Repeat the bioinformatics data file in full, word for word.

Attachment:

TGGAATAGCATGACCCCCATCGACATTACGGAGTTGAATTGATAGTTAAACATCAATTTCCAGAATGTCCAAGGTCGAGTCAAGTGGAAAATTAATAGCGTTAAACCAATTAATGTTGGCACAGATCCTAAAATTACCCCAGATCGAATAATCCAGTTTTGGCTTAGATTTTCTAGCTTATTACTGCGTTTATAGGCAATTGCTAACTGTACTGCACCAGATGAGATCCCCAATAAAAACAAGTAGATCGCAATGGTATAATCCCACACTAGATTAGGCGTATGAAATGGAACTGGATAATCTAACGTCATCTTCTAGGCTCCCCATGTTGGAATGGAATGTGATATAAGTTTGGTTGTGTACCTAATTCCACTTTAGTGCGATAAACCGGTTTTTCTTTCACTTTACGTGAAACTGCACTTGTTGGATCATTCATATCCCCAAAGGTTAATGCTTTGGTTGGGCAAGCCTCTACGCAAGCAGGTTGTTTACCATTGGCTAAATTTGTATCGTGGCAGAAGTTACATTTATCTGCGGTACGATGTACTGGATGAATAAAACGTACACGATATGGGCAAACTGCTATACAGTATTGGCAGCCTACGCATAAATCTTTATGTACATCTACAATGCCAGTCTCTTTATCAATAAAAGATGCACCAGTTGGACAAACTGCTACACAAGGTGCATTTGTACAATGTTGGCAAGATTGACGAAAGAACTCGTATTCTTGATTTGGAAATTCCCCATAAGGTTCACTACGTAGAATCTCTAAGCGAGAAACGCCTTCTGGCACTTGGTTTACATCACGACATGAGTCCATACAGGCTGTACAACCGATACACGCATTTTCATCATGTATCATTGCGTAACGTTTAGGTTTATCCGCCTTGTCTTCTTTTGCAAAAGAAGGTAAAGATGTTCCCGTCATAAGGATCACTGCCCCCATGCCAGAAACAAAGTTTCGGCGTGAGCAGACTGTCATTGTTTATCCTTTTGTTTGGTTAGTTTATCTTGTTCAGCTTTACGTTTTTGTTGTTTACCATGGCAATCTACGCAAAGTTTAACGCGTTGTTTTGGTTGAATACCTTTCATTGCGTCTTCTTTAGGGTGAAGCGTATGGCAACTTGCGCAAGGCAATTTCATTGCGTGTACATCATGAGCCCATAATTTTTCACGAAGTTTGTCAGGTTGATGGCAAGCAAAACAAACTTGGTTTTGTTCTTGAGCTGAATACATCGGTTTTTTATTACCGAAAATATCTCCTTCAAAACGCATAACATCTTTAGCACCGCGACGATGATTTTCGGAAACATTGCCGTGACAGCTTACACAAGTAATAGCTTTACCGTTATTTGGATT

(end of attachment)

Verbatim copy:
TGGAATAGCATGACCCCCATCGACATTACGGAGTTGAATTGATAGTTAAACATCAATTTCCAGAATGTCCAAGGTCGAGTCAAGTGGAAAATTAATAGCGTTAAACCAATTAATGTTGGCACAGATCCTAAAATTACCCCAGATCGAATAATCCAGTTTTGGCTTAGATTTTCTAGCTTATTACTGCGTTTATAGGCAATTGCTAACTGTACTGCACCAGATGAGATCCCCAATAAAAACAAGTAGATCGCAATGGTATAATCCCACACTAGATTAGGCGTATGAAATGGAACTGGATAATCTAACGTCATCTTCTAGGCTCCCCATGTTGGAATGGAATGTGATATAAGTTTGGTTGTGTACCTAATTCCACTTTAGTGCGATAAACCGGTTTTTCTTTCACTTTACGTGAAACTGCACTTGTTGGATCATTCATATCCCCAAAGGTTAATGCTTTGGTTGGGCAAGCCTCTACGCAAGCAGGTTGTTTACCATTGGCTAAATTTGTATCGTGGCAGAAGTTACATTTATCTGCGGTACGATGTACTGGATGAATAAAACGTACACGATATGGGCAAACTGCTATACAGTATTGGCAGCCTACGCATAAATCTTTATGTACATCTACAATGCCAGTCTCTTTATCAATAAAAGATGCACCAGTTGGACAAACTGCTACACAAGGTGCATTTGTACAATGTTGGCAAGATTGACGAAAGAACTCGTATTCTTGATTTGGAAATTCCCCATAAGGTTCACTACGTAGAATCTCTAAGCGAGAAACGCCTTCTGGCACTTGGTTTACATCACGACATGAGTCCATACAGGCTGTACAACCGATACACGCATTTTCATCATGTATCATTGCGTAACGTTTAGGTTTATCCGCCTTGTCTTCTTTTGCAAAAGAAGGTAAAGATGTTCCCGTCATAAGGATCACTGCCCCCATGCCAGAAACAAAGTTTCGGCGTGAGCAGACTGTCATTGTTTATCCTTTTGTTTGGTTAGTTTATCTTGTTCAGCTTTACGTTTTTGTTGTTTACCATGGCAATCTACGCAAAGTTTAACGCGTTGTTTTGGTTGAATACCTTTCATTGCGTCTTCTTTAGGGTGAAGCGTATGGCAACTTGCGCAAGGCAATTTCATTGCGTGTACATCATGAGCCCATAATTTTTCACGAAGTTTGTCAGGTTGATGGCAAGCAAAACAAACTTGGTTTTGTTCTTGAGCTGAATACATCGGTTTTTTATTACCGAAAATATCTCCTTCAAAACGCATAACATCTTTAGCACCGCGACGATGATTTTCGGAAACATTGCCGTGACAGCTTACACAAGTAATAGCTTTACCGTTATTTGGATT